Nothing succeeds in America like success, we like to say.  And so when we see a “successful” megachurch with multi-site campuses and high production values and big-time preachers who make people laugh and can really hold a congregation’s attention for long periods, we assume this has to be a singularly good thing.  But what if it turns out that the dynamics of such big operations compromise some key biblical and theological and finally human truths?   Perhaps there are ways to compensate for some of that but what if in the end such churches cannot deliver on some fundamental aspects of the faith and of discipleship itself?   Is it worth trading those things in just so that we can all fall back and admire such “successful” churches as some epitome of Americana?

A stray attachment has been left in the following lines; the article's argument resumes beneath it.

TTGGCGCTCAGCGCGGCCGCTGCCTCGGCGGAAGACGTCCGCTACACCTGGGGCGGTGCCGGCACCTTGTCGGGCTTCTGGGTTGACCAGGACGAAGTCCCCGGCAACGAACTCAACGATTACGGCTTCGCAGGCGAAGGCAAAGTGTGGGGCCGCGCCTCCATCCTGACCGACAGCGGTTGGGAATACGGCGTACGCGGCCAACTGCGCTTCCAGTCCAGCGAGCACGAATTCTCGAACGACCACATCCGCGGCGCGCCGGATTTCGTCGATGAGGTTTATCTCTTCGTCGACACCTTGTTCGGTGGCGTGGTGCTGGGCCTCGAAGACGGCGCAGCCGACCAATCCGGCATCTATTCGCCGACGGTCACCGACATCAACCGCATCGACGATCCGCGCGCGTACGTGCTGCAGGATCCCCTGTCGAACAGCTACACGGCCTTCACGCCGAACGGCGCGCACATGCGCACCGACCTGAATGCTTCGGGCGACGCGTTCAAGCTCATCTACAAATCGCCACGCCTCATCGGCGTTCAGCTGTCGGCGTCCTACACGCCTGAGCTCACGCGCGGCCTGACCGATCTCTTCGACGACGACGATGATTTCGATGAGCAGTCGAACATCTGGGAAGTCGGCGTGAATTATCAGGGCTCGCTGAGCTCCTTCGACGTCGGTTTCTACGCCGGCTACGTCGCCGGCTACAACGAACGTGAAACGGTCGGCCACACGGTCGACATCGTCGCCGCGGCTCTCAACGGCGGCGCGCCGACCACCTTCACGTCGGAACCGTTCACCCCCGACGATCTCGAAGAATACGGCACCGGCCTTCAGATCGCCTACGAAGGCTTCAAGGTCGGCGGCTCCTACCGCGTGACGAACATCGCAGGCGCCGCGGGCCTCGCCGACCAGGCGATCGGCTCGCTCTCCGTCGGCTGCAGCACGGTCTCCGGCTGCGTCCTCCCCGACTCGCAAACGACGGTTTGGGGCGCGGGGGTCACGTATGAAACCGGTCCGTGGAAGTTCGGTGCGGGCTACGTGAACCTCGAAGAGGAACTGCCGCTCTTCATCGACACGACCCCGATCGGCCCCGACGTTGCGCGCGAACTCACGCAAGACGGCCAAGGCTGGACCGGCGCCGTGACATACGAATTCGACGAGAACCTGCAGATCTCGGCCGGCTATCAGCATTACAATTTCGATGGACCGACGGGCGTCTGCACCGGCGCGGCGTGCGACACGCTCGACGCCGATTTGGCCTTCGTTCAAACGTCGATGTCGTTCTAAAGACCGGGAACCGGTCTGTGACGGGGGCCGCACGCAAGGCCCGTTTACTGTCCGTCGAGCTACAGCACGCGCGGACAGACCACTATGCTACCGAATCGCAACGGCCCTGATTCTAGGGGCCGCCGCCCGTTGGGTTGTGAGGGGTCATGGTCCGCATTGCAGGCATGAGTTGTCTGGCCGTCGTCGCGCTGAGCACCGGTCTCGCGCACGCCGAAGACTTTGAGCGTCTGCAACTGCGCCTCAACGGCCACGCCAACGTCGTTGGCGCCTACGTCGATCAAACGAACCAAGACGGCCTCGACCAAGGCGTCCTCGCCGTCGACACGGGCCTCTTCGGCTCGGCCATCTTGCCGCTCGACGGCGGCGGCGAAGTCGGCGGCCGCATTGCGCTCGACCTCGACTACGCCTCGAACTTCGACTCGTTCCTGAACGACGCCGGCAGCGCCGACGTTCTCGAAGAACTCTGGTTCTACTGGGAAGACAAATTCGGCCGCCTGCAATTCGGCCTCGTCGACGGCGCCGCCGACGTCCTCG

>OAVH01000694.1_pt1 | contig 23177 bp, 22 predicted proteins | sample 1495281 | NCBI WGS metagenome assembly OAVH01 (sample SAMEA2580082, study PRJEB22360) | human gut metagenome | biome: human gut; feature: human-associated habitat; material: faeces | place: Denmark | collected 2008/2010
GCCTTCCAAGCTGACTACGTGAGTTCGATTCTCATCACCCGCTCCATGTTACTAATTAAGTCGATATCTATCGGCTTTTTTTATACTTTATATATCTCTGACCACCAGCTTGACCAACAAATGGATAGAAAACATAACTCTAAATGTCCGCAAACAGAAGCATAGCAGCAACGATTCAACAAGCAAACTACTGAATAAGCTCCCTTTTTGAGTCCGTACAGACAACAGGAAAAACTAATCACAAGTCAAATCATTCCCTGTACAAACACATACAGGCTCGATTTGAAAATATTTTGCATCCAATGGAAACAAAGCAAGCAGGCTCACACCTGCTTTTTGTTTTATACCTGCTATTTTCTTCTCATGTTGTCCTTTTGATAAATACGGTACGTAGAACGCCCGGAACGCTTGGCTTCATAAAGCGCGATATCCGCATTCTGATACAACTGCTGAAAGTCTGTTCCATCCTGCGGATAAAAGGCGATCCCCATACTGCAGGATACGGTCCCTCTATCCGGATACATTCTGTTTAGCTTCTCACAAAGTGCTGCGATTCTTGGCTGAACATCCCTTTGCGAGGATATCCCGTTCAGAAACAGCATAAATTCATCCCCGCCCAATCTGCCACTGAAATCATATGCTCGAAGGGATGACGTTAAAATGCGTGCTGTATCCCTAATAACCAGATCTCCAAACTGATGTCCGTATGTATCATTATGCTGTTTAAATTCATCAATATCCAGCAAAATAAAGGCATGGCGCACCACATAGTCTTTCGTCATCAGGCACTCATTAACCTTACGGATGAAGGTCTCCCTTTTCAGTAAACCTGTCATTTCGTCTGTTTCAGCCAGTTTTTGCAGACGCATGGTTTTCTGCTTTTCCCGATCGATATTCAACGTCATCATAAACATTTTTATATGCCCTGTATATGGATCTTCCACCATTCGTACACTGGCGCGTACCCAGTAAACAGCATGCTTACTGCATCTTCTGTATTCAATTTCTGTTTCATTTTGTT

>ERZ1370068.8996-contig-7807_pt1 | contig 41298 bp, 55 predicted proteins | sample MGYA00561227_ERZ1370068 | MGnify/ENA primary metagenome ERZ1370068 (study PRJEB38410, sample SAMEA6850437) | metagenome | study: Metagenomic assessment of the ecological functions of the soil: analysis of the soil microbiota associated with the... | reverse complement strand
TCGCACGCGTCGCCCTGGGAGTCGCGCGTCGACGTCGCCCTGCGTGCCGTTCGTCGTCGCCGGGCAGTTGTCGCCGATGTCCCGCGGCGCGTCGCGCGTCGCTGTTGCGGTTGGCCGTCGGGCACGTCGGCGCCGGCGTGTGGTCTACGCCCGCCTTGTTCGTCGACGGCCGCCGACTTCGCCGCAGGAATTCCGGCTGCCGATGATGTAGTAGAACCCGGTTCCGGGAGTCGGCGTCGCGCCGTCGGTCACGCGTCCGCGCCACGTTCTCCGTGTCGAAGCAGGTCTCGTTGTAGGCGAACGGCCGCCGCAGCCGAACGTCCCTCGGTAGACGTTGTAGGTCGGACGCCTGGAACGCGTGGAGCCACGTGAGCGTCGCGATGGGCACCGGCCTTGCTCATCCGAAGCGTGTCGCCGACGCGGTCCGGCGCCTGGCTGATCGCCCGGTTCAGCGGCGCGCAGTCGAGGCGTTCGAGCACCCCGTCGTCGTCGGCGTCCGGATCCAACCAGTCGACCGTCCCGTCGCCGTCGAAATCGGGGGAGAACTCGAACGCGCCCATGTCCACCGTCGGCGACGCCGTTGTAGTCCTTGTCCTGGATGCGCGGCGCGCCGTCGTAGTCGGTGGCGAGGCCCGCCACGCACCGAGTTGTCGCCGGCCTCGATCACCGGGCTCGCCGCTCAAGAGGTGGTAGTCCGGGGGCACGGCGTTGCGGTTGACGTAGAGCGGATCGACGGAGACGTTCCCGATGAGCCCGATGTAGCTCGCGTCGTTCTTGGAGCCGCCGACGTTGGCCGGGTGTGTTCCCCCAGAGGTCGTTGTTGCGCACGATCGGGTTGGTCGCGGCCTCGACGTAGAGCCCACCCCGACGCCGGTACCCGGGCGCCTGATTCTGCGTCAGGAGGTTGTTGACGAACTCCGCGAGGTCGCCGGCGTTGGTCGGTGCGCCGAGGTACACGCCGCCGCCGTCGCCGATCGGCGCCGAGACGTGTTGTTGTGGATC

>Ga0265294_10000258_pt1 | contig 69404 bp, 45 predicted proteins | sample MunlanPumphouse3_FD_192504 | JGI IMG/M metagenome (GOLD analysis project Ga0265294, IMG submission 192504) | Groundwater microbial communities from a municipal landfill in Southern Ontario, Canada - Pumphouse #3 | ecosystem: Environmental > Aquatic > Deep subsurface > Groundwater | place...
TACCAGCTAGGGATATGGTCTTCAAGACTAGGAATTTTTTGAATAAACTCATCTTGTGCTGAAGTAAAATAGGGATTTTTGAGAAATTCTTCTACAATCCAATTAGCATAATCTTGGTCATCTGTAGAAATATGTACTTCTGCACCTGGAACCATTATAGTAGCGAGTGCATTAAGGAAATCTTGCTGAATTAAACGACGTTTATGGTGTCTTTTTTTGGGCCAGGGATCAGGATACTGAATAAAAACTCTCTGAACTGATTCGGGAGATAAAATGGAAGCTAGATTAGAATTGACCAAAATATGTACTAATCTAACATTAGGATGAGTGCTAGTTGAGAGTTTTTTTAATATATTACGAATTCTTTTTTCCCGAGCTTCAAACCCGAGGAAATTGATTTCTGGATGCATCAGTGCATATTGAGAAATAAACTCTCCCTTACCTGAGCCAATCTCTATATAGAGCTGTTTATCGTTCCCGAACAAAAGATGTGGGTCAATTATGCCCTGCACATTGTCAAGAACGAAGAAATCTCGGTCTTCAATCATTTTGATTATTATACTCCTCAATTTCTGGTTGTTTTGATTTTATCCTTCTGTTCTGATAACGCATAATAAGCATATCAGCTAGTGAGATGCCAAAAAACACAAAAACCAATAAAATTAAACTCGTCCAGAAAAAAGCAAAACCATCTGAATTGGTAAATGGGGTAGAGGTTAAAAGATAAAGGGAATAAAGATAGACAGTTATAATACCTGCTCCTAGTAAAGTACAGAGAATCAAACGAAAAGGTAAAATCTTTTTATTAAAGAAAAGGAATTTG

Scott Hoezee

Scott Hoezee is Director of the Center for Excellence in Preaching at Calvin Theological Seminary.


  • Daniel Meeter says:

    Hear, hear. And I would add that a megachurch is not a church, not one, despite the “thousands,” described at the end of Acts 2.

    • Marty Wondaal says:

      This seems to be an awfully broad statement for which you should offer clarification or an apology.

      • Daniel Meeter says:

        Fair enough. Although an apologia not an apology. What I mean is Acts 2:42: “And they devoted themselves to the apostles teaching and fellowship, to the breaking of bread and the prayers.” This is “church,” and anything less than this, these four things, although it certainly may be Christian, is not properly church.

  • Jan Hoffman says:

    Thank you, Scott. The Times article was so troubling, I appreciate your tackling it. Grateful for pastors who’ve known my name, sat with my family, been with us!

  • Eric Van Dyken says: